Missiology Book Review: God So Loves the City

Van Engen, Charles and Tiersma, Jude editors. God So Loves the City. Monrovia, CA: MARC, 1994.

Charles Van Engen tells us the essence of this book: it is “to explore ways to integrate theology, urban studies, and contextualization in a theologically informed, holistic, and transformational theology of mission.” This book is a collection composed of the writings of a group of doctoral students in the School of World Mission at Fuller Seminary. In composing this book, the authors reflected upon their personal experiences. By doing this they were able to create a theology of mission for the city. Another thing that we should note is that out of the attempt to create an urban theology of mission, the authors espoused a particular methodology for doing theology of mission in the city.

One aspect of this book that was rather insightful was Charles Van Engen’s development of the method for doing theology of mission in the city. In chapter eleven he elaborates upon the methods which were used throughout the book. He outlines the following steps: 1-approach the city, 2-use a story, 3-examine the context in which the story occurs, 4-re-read the scriptures in light of what we now know, 5-re-examine mission in light of these discoveries, 6-integrate these insights into a practical method, 7-retell the story in light of all that has been done. I believe that this method enables us to create a truly contextualized theology of mission in whatever setting we might find ourselves.

One negative aspect of this book that stands out is that the book does not spend enough space developing an urban theology of mission. Rather the majority of the book consists of stories and contexts of ministry done in urban settings. I understand that this is part of the methodology espoused in the book; however for a book that claims that its aim is to create a theology for urban mission it comes short in accomplishing its goals. I believe this problem could have been solved by spending more time on the last three steps that Van Engen outlined in chapter eleven.

As someone who is interested in theology and contextualization I am seeing how important it is to be able to contextualize our theology while staying faithful to the scriptures. This book provides a practical and easy method for doing this. Since this book was read in a Biblical Theology of Mission course, seeing how scholars create a contextualized theology of mission is particularly helpful since I am learning to do this as well. This book provides a framework for theologizing in an academic setting and out on the mission field. The insights given by this book are easy to apply in urban settings, as well as any other setting in which a person doing mission might find themselves.

Overall this book was enjoyable and insightful. The inclusion of stories which come from the author’s lives and ministries added a personal element to the book. The stories prevented the book from becoming a pedantic academic exercise and allowed this book to become an interesting and applicable exploration of doing mission out in the real world. One chapter which stood out in my eyes was Mary Thiessen’s chapter “When we are dying in the city: Three sources of life.” In this chapter she tells the story of a ministry which is falling apart from the inside. In the section on context she examines the way these types of ministries end up dying. Her rereading of scripture shows us how the Holy Spirit brings vitality to those who are carrying out His mission. She then takes these insights and applies them to the story given in the beginning. It is chapters like these which are so practical and theologically informed that show that the method Charles Van Engen outlines in chapter eleven is a useful method for creating a theology of mission in the city.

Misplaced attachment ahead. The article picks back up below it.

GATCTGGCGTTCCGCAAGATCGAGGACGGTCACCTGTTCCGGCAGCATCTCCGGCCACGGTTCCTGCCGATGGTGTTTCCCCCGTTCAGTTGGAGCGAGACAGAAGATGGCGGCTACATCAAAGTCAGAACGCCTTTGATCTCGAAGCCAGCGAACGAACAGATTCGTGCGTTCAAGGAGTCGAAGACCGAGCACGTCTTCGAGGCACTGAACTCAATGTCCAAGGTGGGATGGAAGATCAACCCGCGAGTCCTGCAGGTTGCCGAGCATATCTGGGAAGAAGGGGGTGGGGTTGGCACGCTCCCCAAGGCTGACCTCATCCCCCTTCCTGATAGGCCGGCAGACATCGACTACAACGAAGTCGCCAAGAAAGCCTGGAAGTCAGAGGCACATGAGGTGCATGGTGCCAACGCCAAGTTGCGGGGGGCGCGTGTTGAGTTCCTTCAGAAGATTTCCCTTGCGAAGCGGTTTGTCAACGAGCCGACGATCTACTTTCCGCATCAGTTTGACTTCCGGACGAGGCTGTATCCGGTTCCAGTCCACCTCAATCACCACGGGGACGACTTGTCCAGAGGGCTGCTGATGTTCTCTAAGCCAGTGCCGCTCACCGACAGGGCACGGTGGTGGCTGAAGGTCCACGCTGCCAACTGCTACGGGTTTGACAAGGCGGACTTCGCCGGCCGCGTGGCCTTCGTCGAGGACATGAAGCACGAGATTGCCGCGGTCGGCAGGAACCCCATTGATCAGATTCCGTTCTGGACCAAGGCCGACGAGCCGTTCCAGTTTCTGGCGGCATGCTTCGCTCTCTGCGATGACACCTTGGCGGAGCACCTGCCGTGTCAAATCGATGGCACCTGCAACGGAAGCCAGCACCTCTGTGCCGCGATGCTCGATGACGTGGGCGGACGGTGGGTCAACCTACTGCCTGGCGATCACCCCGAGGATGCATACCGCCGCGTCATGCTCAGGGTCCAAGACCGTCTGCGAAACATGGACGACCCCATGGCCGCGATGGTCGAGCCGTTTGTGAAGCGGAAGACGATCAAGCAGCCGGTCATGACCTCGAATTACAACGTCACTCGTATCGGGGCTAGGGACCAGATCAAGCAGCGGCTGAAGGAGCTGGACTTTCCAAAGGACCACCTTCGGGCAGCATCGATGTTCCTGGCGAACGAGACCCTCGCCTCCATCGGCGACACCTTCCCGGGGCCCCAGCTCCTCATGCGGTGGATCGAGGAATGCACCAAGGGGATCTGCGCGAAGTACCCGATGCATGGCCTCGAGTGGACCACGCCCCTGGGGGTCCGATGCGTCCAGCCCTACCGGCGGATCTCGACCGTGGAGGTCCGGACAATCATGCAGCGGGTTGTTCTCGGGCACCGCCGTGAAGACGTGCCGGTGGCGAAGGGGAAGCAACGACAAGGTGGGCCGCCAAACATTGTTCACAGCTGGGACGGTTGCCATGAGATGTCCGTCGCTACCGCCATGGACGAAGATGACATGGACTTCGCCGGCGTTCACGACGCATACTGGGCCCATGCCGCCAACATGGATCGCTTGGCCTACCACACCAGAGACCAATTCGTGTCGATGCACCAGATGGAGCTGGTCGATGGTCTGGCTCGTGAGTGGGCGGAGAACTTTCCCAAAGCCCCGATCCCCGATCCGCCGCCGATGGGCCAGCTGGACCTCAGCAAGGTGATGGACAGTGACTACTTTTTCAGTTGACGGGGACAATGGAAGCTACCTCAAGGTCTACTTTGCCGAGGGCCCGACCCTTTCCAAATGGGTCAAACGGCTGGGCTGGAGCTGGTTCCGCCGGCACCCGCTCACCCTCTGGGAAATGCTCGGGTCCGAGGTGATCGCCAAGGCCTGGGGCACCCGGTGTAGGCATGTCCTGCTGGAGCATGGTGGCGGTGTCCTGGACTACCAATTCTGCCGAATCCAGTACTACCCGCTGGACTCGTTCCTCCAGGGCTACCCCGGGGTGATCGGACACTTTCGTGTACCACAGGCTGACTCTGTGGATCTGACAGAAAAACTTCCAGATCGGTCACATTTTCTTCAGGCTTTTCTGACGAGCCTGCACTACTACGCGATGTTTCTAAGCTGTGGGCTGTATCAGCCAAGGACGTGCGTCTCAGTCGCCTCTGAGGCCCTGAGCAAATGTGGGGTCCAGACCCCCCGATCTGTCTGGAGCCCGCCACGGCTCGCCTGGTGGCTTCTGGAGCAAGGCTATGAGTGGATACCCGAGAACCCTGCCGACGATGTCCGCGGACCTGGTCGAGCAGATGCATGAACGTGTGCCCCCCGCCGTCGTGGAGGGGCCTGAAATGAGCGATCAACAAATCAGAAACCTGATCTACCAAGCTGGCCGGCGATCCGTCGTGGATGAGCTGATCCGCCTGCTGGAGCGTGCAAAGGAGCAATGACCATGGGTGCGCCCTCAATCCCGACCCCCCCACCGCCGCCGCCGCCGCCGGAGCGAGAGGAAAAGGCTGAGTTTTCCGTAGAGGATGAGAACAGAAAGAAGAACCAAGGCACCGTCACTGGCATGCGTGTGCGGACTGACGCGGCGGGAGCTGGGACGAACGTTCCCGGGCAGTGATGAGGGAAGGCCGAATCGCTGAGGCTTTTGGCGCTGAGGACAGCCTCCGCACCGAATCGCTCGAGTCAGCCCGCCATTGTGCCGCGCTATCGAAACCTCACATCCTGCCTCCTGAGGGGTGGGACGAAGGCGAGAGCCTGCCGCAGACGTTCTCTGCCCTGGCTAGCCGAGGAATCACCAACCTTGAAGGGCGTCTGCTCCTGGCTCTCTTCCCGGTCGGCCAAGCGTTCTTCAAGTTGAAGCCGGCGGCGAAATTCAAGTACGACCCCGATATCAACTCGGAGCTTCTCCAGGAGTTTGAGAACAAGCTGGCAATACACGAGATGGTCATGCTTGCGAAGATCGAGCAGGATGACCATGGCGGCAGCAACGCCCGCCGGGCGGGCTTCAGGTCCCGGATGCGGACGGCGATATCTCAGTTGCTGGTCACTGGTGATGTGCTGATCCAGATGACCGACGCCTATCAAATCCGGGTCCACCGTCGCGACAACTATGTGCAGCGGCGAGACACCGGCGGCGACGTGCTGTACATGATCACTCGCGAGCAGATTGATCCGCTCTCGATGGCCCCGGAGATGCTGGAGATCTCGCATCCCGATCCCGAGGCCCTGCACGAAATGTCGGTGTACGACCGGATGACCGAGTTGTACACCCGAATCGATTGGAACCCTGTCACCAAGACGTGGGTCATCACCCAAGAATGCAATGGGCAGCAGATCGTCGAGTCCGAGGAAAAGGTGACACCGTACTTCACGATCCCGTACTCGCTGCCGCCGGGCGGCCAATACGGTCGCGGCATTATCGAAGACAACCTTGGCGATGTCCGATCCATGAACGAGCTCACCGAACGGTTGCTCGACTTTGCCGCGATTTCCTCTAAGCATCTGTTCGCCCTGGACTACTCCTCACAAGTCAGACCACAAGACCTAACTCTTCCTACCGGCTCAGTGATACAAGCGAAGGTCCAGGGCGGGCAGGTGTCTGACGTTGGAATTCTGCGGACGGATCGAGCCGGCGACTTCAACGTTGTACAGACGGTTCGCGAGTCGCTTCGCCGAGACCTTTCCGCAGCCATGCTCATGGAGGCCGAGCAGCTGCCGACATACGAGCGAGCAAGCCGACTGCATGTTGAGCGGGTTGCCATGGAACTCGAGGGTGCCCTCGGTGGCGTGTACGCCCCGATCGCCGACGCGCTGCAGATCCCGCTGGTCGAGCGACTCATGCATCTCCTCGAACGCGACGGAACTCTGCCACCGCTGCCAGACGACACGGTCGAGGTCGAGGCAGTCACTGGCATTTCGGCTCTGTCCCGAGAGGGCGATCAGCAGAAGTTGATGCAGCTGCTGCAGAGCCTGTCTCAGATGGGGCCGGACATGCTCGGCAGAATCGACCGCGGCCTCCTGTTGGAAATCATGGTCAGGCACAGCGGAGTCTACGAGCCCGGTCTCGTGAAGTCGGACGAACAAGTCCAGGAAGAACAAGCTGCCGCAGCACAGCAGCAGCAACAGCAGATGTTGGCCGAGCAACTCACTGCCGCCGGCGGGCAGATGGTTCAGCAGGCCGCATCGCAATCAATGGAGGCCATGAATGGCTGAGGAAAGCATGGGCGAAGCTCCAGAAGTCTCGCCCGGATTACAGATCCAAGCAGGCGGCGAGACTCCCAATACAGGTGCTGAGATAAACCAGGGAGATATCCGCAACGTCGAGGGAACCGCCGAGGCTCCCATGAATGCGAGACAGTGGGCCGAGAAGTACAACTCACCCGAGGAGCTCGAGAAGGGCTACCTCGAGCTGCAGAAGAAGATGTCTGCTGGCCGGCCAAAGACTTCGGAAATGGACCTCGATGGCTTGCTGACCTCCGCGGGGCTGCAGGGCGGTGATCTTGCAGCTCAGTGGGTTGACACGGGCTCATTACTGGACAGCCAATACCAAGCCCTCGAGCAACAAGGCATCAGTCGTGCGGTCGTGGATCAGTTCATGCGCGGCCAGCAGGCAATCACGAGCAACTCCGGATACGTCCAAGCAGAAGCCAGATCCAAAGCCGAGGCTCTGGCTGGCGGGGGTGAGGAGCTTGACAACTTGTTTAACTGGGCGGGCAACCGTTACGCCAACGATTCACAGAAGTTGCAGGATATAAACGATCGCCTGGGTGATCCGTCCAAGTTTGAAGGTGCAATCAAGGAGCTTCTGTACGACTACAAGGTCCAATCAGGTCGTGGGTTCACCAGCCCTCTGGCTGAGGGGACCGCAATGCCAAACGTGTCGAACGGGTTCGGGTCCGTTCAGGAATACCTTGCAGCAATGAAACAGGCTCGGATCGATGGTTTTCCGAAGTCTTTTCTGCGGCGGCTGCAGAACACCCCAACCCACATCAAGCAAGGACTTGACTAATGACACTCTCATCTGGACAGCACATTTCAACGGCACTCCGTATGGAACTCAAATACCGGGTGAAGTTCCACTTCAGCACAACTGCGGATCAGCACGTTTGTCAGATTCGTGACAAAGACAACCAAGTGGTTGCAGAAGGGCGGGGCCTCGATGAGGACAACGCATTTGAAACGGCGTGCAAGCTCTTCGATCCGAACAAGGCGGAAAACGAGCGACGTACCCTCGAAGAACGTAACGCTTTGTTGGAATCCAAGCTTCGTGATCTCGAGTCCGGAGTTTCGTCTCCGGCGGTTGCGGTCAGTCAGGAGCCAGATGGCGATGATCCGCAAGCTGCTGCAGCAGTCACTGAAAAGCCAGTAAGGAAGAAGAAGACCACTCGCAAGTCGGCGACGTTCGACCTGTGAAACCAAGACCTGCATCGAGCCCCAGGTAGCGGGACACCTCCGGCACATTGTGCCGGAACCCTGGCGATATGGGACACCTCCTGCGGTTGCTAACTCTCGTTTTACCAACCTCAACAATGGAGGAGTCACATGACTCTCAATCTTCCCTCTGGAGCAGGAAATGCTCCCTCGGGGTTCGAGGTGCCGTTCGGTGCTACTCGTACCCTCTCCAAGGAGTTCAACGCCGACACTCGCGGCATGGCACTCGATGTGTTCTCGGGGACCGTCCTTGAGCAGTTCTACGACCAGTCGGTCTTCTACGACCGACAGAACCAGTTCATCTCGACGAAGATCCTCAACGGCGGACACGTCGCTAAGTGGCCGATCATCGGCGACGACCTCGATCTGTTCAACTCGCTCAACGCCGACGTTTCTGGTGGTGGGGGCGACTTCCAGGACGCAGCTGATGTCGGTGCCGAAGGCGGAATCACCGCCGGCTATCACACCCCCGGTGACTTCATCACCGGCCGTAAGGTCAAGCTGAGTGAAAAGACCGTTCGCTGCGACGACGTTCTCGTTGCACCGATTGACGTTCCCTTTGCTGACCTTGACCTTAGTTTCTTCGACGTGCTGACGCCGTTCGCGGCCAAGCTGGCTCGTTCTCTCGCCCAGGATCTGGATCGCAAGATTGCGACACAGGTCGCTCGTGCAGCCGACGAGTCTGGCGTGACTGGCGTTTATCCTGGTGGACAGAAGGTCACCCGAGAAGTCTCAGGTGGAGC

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Cool Christian Beards (pt. 2): John Calvin

This week’s beard is a good one, perhaps even my favorite one. Not because of how cool the beard is, although it is quite cool, but because of how cool the man behind the beard is. I’m not going to lie, I have reformed leanings so this dude holds a special place in my heart (and on my bookshelf.) This week I present to you Jehan Cauvin or as most of you know him John Calvin.


Born July 10, 1509 in Noyon, France, Jean Calvin was raised in a staunch Roman Catholic family. The local bishop employed Calvin’s father as an administrator in the town’s cathedral. The father, in turn, wanted John to become a priest. Because of close ties with the bishop and his noble family, John’s playmates and classmates in Noyon (and later in Paris) were aristocratic and culturally influential in his early life.

At the age of 14 Calvin went to Paris to study at the College de Marche in preparation for university study. His studies consisted of seven subjects: grammar, rhetoric, logic, arithmetic, geometry, astronomy, and music. Toward the end of 1523 Calvin transferred to the more famous College Montaigu. While in Paris he changed his name to its Latin form, Ioannis Calvinus, which in French became Jean Calvin. During this time, Calvin’s education was paid for in part by income from a couple of small parishes. So although the new theological teachings of individuals like Luther and Jacques Lefevre d’Etaples were spreading throughout Paris, Calvin was closely tied to the Roman Church. However, by 1527 Calvin had developed friendships with individuals who were reform-minded. These contacts set the stage for Calvin’s eventual switch to the Reformed faith. Also, at this time Calvin’s father advised him to study law rather than theology.

By 1528 Calvin moved to Orleans to study civil law. The following years found Calvin studying in various places and under various scholars, as he received a humanist education. By 1532 Calvin finished his law studies and also published his first book, a commentary on De Clementia by the Roman philosopher, Seneca. The following year Calvin fled Paris because of contacts with individuals who through lectures and writings opposed the Roman Catholic Church. It is thought that in 1533 Calvin experienced the sudden and unexpected conversion that he writes about in his foreword to his commentary on the Psalms.